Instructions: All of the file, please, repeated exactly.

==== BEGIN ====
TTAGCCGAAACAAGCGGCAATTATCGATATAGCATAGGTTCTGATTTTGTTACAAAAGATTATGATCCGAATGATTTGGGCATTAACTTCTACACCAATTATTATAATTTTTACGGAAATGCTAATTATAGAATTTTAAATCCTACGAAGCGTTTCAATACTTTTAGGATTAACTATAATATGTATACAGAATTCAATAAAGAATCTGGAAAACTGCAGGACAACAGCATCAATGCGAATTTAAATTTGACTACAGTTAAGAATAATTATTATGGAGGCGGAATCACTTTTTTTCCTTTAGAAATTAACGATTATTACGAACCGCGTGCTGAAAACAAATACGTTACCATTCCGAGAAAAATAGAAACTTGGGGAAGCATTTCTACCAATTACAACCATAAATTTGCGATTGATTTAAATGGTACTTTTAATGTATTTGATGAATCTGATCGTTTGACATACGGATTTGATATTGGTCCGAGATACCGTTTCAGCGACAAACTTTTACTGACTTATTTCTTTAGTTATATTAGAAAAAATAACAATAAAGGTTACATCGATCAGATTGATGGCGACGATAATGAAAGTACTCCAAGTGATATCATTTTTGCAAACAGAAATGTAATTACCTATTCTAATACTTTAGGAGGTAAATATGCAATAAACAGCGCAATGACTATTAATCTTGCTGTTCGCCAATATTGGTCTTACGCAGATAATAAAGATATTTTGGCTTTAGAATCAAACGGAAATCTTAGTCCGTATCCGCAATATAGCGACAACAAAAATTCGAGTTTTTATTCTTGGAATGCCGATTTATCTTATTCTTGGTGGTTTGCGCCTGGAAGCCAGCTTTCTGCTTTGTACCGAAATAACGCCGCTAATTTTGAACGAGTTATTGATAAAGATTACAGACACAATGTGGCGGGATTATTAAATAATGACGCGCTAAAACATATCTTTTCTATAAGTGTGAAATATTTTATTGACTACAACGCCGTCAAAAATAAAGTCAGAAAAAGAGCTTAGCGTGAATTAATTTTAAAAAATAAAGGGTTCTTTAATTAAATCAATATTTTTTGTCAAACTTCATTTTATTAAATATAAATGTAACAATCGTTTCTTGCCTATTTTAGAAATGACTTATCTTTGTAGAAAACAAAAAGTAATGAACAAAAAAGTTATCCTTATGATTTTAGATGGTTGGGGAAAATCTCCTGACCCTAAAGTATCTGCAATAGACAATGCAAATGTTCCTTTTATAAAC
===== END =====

TTAGCCGAAACAAGCGGCAATTATCGATATAGCATAGGTTCTGATTTTGTTACAAAAGATTATGATCCGAATGATTTGGGCATTAACTTCTACACCAATTATTATAATTTTTACGGAAATGCTAATTATAGAATTTTAAATCCTACGAAGCGTTTCAATACTTTTAGGATTAACTATAATATGTATACAGAATTCAATAAAGAATCTGGAAAACTGCAGGACAACAGCATCAATGCGAATTTAAATTTGACTACAGTTAAGAATAATTATTATGGAGGCGGAATCACTTTTTTTCCTTTAGAAATTAACGATTATTACGAACCGCGTGCTGAAAACAAATACGTTACCATTCCGAGAAAAATAGAAACTTGGGGAAGCATTTCTACCAATTACAACCATAAATTTGCGATTGATTTAAATGGTACTTTTAATGTATTTGATGAATCTGATCGTTTGACATACGGATTTGATATTGGTCCGAGATACCGTTTCAGCGACAAACTTTTACTGACTTATTTCTTTAGTTATATTAGAAAAAATAACAATAAAGGTTACATCGATCAGATTGATGGCGACGATAATGAAAGTACTCCAAGTGATATCATTTTTGCAAACAGAAATGTAATTACCTATTCTAATACTTTAGGAGGTAAATATGCAATAAACAGCGCAATGACTATTAATCTTGCTGTTCGCCAATATTGGTCTTACGCAGATAATAAAGATATTTTGGCTTTAGAATCAAACGGAAATCTTAGTCCGTATCCGCAATATAGCGACAACAAAAATTCGAGTTTTTATTCTTGGAATGCCGATTTATCTTATTCTTGGTGGTTTGCGCCTGGAAGCCAGCTTTCTGCTTTGTACCGAAATAACGCCGCTAATTTTGAACGAGTTATTGATAAAGATTACAGACACAATGTGGCGGGATTATTAAATAATGACGCGCTAAAACATATCTTTTCTATAAGTGTGAAATATTTTATTGACTACAACGCCGTCAAAAATAAAGTCAGAAAAAGAGCTTAGCGTGAATTAATTTTAAAAAATAAAGGGTTCTTTAATTAAATCAATATTTTTTGTCAAACTTCATTTTATTAAATATAAATGTAACAATCGTTTCTTGCCTATTTTAGAAATGACTTATCTTTGTAGAAAACAAAAAGTAATGAACAAAAAAGTTATCCTTATGATTTTAGATGGTTGGGGAAAATCTCCTGACCCTAAAGTATCTGCAATAGACAATGCAAATGTTCCTTTTATAAAC